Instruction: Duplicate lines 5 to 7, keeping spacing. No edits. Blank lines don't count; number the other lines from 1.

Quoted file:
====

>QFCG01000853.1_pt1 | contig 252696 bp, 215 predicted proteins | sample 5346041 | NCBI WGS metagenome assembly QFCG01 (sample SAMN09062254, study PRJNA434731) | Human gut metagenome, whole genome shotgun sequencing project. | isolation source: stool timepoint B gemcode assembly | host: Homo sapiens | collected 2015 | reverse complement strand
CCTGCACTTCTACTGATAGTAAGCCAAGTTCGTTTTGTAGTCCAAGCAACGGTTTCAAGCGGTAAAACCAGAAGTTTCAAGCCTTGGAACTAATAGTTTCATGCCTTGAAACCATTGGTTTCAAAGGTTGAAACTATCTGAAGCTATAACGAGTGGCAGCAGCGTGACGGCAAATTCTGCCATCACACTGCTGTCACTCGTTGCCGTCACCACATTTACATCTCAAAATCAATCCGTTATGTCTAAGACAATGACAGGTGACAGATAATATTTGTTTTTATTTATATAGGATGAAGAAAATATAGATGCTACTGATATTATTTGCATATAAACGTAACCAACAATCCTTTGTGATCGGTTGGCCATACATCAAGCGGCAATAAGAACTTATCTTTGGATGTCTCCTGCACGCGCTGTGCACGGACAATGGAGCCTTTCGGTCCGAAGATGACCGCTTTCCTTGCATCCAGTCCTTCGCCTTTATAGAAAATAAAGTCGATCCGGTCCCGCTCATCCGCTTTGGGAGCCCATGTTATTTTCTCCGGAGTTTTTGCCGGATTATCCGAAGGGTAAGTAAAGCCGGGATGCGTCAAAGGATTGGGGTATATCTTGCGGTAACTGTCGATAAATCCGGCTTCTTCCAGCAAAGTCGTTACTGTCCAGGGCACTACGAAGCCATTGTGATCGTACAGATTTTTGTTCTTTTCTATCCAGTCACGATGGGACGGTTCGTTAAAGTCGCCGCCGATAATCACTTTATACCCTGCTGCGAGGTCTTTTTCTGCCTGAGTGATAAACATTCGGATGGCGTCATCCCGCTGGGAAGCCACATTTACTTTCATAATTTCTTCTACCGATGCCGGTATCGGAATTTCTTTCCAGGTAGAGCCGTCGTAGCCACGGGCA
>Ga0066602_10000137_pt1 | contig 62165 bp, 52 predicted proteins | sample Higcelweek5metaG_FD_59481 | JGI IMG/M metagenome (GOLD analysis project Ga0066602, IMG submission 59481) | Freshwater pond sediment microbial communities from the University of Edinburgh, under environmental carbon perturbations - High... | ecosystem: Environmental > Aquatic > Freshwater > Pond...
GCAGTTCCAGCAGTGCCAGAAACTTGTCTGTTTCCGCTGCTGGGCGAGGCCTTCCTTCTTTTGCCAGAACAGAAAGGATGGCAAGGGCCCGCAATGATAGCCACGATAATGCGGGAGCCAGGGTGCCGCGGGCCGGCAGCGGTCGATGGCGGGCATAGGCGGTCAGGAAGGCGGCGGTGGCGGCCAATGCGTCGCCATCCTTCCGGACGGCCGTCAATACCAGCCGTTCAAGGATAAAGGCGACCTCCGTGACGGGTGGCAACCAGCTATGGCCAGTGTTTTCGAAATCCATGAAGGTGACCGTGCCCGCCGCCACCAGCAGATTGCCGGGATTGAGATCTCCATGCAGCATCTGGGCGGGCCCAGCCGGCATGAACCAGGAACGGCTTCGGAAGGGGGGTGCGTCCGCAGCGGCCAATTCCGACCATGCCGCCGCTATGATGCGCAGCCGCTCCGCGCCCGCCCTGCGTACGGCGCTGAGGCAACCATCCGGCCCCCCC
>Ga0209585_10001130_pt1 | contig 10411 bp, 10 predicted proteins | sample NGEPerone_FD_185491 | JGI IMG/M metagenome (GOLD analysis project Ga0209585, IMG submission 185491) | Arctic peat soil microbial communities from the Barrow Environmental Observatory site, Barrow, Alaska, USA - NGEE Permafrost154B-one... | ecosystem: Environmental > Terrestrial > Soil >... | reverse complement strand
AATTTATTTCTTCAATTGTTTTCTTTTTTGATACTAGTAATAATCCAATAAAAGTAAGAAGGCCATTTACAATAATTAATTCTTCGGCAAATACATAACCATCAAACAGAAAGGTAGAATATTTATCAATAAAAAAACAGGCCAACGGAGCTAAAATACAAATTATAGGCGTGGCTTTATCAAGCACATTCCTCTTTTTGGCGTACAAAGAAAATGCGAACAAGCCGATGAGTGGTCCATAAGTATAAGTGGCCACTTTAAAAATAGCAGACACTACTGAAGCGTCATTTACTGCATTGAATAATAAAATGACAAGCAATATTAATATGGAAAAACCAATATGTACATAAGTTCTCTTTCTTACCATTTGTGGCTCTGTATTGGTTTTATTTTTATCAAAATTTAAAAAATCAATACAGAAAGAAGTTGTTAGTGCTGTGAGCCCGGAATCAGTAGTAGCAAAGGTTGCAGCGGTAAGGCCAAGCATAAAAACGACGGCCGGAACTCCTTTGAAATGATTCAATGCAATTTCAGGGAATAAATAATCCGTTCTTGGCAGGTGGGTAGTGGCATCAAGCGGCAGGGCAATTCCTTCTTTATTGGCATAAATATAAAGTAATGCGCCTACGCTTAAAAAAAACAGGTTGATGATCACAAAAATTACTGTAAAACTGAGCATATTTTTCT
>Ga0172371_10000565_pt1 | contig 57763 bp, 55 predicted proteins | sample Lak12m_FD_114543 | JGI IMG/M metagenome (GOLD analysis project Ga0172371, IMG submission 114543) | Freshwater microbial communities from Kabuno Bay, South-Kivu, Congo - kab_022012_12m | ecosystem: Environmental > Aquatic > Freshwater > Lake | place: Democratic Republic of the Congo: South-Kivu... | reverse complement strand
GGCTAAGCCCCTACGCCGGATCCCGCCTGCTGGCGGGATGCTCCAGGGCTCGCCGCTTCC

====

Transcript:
>Ga0209585_10001130_pt1 | contig 10411 bp, 10 predicted proteins | sample NGEPerone_FD_185491 | JGI IMG/M metagenome (GOLD analysis project Ga0209585, IMG submission 185491) | Arctic peat soil microbial communities from the Barrow Environmental Observatory site, Barrow, Alaska, USA - NGEE Permafrost154B-one... | ecosystem: Environmental > Terrestrial > Soil >... | reverse complement strand
AATTTATTTCTTCAATTGTTTTCTTTTTTGATACTAGTAATAATCCAATAAAAGTAAGAAGGCCATTTACAATAATTAATTCTTCGGCAAATACATAACCATCAAACAGAAAGGTAGAATATTTATCAATAAAAAAACAGGCCAACGGAGCTAAAATACAAATTATAGGCGTGGCTTTATCAAGCACATTCCTCTTTTTGGCGTACAAAGAAAATGCGAACAAGCCGATGAGTGGTCCATAAGTATAAGTGGCCACTTTAAAAATAGCAGACACTACTGAAGCGTCATTTACTGCATTGAATAATAAAATGACAAGCAATATTAATATGGAAAAACCAATATGTACATAAGTTCTCTTTCTTACCATTTGTGGCTCTGTATTGGTTTTATTTTTATCAAAATTTAAAAAATCAATACAGAAAGAAGTTGTTAGTGCTGTGAGCCCGGAATCAGTAGTAGCAAAGGTTGCAGCGGTAAGGCCAAGCATAAAAACGACGGCCGGAACTCCTTTGAAATGATTCAATGCAATTTCAGGGAATAAATAATCCGTTCTTGGCAGGTGGGTAGTGGCATCAAGCGGCAGGGCAATTCCTTCTTTATTGGCATAAATATAAAGTAATGCGCCTACGCTTAAAAAAAACAGGTTGATGATCACAAAAATTACTGTAAAACTGAGCATATTTTTCT
>Ga0172371_10000565_pt1 | contig 57763 bp, 55 predicted proteins | sample Lak12m_FD_114543 | JGI IMG/M metagenome (GOLD analysis project Ga0172371, IMG submission 114543) | Freshwater microbial communities from Kabuno Bay, South-Kivu, Congo - kab_022012_12m | ecosystem: Environmental > Aquatic > Freshwater > Lake | place: Democratic Republic of the Congo: South-Kivu... | reverse complement strand